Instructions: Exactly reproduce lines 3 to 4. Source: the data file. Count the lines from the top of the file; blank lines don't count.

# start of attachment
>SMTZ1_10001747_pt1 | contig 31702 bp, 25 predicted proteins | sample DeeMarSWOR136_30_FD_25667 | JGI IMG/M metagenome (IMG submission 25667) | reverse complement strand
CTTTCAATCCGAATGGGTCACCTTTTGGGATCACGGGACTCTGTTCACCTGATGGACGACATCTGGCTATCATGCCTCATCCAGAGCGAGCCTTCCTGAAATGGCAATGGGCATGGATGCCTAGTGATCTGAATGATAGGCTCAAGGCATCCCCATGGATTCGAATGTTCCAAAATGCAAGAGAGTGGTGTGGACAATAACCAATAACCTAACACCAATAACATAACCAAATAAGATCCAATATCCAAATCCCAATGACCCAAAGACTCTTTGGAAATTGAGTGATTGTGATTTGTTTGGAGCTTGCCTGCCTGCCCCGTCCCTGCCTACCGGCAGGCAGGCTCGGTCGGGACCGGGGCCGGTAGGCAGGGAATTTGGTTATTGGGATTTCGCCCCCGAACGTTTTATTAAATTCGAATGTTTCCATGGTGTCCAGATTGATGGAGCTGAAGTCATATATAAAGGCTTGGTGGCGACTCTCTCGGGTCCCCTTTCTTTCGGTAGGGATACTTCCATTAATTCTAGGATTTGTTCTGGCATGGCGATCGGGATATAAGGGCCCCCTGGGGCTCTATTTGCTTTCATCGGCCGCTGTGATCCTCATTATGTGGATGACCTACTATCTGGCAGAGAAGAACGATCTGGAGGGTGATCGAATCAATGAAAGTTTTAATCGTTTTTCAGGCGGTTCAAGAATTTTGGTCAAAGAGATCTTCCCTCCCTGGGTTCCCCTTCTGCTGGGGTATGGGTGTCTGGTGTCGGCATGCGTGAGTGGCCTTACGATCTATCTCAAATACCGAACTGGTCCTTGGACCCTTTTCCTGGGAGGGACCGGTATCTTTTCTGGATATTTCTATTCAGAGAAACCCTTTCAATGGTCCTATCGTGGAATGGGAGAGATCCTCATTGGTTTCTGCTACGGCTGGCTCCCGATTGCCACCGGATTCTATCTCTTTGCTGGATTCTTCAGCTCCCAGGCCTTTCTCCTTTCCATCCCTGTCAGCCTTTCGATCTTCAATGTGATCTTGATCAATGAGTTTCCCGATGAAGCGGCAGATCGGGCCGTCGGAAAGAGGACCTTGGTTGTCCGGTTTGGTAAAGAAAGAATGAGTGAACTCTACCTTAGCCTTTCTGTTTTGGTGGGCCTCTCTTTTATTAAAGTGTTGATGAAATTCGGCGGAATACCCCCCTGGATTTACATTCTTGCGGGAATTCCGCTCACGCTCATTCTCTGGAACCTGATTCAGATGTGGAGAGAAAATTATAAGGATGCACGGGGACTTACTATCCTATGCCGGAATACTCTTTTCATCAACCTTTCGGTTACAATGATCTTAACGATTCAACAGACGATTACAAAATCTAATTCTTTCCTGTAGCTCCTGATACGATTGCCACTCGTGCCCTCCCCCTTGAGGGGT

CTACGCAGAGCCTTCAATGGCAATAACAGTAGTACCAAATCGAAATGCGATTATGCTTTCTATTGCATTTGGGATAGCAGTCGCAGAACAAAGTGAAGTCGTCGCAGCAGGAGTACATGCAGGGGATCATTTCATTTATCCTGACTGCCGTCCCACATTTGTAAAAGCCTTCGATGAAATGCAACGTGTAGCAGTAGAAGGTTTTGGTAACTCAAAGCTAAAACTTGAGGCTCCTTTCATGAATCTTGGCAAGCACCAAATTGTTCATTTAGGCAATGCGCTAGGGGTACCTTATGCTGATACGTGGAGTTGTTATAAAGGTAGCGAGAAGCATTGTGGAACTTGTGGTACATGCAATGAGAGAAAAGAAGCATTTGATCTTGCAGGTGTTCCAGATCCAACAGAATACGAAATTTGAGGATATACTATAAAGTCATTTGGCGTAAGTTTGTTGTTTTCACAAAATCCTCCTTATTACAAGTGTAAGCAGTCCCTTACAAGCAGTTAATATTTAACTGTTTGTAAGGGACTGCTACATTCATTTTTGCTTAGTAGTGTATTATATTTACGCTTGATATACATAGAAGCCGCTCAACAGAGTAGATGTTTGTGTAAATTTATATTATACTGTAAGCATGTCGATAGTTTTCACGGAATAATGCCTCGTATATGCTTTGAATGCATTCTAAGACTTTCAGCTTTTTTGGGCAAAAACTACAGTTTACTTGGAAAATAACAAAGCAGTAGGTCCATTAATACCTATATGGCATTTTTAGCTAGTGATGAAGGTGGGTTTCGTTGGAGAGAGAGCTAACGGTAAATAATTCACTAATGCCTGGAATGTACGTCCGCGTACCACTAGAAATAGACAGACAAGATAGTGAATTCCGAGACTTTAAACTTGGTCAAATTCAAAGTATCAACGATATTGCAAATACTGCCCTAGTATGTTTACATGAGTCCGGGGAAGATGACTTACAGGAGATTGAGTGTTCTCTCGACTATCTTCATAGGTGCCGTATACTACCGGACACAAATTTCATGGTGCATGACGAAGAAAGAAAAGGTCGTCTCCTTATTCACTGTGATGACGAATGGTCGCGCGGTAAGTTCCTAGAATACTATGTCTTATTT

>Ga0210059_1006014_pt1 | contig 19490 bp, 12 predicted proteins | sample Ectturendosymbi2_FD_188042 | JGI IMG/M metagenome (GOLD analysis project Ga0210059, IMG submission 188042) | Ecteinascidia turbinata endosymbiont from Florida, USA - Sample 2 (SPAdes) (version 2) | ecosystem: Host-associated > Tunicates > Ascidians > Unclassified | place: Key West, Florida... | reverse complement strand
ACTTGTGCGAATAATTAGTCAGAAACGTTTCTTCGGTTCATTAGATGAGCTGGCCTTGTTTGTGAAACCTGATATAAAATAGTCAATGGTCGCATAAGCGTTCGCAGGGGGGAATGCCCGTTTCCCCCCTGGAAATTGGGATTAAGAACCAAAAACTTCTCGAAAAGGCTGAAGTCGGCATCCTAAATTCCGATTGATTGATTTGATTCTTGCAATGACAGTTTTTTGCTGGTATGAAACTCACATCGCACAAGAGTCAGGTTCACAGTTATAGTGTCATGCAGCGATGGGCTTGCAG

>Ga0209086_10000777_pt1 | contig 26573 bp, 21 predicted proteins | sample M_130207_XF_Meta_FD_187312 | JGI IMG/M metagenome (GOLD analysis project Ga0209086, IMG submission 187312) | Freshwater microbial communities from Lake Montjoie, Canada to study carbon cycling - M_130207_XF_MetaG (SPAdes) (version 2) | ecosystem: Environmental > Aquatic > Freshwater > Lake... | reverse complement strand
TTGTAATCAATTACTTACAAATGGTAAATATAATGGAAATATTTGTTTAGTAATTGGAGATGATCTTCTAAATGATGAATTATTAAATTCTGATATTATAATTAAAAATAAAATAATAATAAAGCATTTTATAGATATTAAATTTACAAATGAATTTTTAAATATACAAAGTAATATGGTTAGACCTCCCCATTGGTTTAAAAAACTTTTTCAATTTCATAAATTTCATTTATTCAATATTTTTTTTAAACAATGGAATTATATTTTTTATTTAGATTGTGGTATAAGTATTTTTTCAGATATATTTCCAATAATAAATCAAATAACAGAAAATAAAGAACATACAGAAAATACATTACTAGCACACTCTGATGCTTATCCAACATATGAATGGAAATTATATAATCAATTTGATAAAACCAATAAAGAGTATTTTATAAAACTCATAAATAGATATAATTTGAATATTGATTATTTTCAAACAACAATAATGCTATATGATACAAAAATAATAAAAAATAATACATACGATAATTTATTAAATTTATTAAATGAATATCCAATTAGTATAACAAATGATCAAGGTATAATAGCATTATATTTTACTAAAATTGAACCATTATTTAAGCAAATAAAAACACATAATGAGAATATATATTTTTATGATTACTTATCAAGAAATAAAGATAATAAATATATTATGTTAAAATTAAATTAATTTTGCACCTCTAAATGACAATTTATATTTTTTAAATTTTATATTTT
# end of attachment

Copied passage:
CTACGCAGAGCCTTCAATGGCAATAACAGTAGTACCAAATCGAAATGCGATTATGCTTTCTATTGCATTTGGGATAGCAGTCGCAGAACAAAGTGAAGTCGTCGCAGCAGGAGTACATGCAGGGGATCATTTCATTTATCCTGACTGCCGTCCCACATTTGTAAAAGCCTTCGATGAAATGCAACGTGTAGCAGTAGAAGGTTTTGGTAACTCAAAGCTAAAACTTGAGGCTCCTTTCATGAATCTTGGCAAGCACCAAATTGTTCATTTAGGCAATGCGCTAGGGGTACCTTATGCTGATACGTGGAGTTGTTATAAAGGTAGCGAGAAGCATTGTGGAACTTGTGGTACATGCAATGAGAGAAAAGAAGCATTTGATCTTGCAGGTGTTCCAGATCCAACAGAATACGAAATTTGAGGATATACTATAAAGTCATTTGGCGTAAGTTTGTTGTTTTCACAAAATCCTCCTTATTACAAGTGTAAGCAGTCCCTTACAAGCAGTTAATATTTAACTGTTTGTAAGGGACTGCTACATTCATTTTTGCTTAGTAGTGTATTATATTTACGCTTGATATACATAGAAGCCGCTCAACAGAGTAGATGTTTGTGTAAATTTATATTATACTGTAAGCATGTCGATAGTTTTCACGGAATAATGCCTCGTATATGCTTTGAATGCATTCTAAGACTTTCAGCTTTTTTGGGCAAAAACTACAGTTTACTTGGAAAATAACAAAGCAGTAGGTCCATTAATACCTATATGGCATTTTTAGCTAGTGATGAAGGTGGGTTTCGTTGGAGAGAGAGCTAACGGTAAATAATTCACTAATGCCTGGAATGTACGTCCGCGTACCACTAGAAATAGACAGACAAGATAGTGAATTCCGAGACTTTAAACTTGGTCAAATTCAAAGTATCAACGATATTGCAAATACTGCCCTAGTATGTTTACATGAGTCCGGGGAAGATGACTTACAGGAGATTGAGTGTTCTCTCGACTATCTTCATAGGTGCCGTATACTACCGGACACAAATTTCATGGTGCATGACGAAGAAAGAAAAGGTCGTCTCCTTATTCACTGTGATGACGAATGGTCGCGCGGTAAGTTCCTAGAATACTATGTCTTATTT

>Ga0210059_1006014_pt1 | contig 19490 bp, 12 predicted proteins | sample Ectturendosymbi2_FD_188042 | JGI IMG/M metagenome (GOLD analysis project Ga0210059, IMG submission 188042) | Ecteinascidia turbinata endosymbiont from Florida, USA - Sample 2 (SPAdes) (version 2) | ecosystem: Host-associated > Tunicates > Ascidians > Unclassified | place: Key West, Florida... | reverse complement strand